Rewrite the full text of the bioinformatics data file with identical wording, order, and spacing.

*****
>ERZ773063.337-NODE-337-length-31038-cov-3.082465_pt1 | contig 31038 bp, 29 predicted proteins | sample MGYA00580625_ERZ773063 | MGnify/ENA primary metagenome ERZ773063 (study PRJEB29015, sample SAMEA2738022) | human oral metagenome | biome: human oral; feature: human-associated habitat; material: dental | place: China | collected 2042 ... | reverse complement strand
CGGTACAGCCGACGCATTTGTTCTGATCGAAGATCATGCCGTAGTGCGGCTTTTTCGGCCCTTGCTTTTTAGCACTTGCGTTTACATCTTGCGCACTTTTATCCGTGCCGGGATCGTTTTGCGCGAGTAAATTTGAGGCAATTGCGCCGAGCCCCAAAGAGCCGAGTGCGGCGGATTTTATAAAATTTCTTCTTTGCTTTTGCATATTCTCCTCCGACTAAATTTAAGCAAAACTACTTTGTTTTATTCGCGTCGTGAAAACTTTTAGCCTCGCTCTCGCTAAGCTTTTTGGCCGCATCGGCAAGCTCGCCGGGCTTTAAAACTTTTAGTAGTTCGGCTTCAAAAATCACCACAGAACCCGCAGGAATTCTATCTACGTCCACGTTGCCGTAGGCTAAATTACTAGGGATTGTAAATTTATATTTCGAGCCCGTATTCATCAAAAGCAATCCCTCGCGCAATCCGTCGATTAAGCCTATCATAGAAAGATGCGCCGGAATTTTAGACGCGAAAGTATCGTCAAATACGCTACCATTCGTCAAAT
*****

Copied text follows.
>ERZ773063.337-NODE-337-length-31038-cov-3.082465_pt1 | contig 31038 bp, 29 predicted proteins | sample MGYA00580625_ERZ773063 | MGnify/ENA primary metagenome ERZ773063 (study PRJEB29015, sample SAMEA2738022) | human oral metagenome | biome: human oral; feature: human-associated habitat; material: dental | place: China | collected 2042 ... | reverse complement strand
CGGTACAGCCGACGCATTTGTTCTGATCGAAGATCATGCCGTAGTGCGGCTTTTTCGGCCCTTGCTTTTTAGCACTTGCGTTTACATCTTGCGCACTTTTATCCGTGCCGGGATCGTTTTGCGCGAGTAAATTTGAGGCAATTGCGCCGAGCCCCAAAGAGCCGAGTGCGGCGGATTTTATAAAATTTCTTCTTTGCTTTTGCATATTCTCCTCCGACTAAATTTAAGCAAAACTACTTTGTTTTATTCGCGTCGTGAAAACTTTTAGCCTCGCTCTCGCTAAGCTTTTTGGCCGCATCGGCAAGCTCGCCGGGCTTTAAAACTTTTAGTAGTTCGGCTTCAAAAATCACCACAGAACCCGCAGGAATTCTATCTACGTCCACGTTGCCGTAGGCTAAATTACTAGGGATTGTAAATTTATATTTCGAGCCCGTATTCATCAAAAGCAATCCCTCGCGCAATCCGTCGATTAAGCCTATCATAGAAAGATGCGCCGGAATTTTAGACGCGAAAGTATCGTCAAATACGCTACCATTCGTCAAAT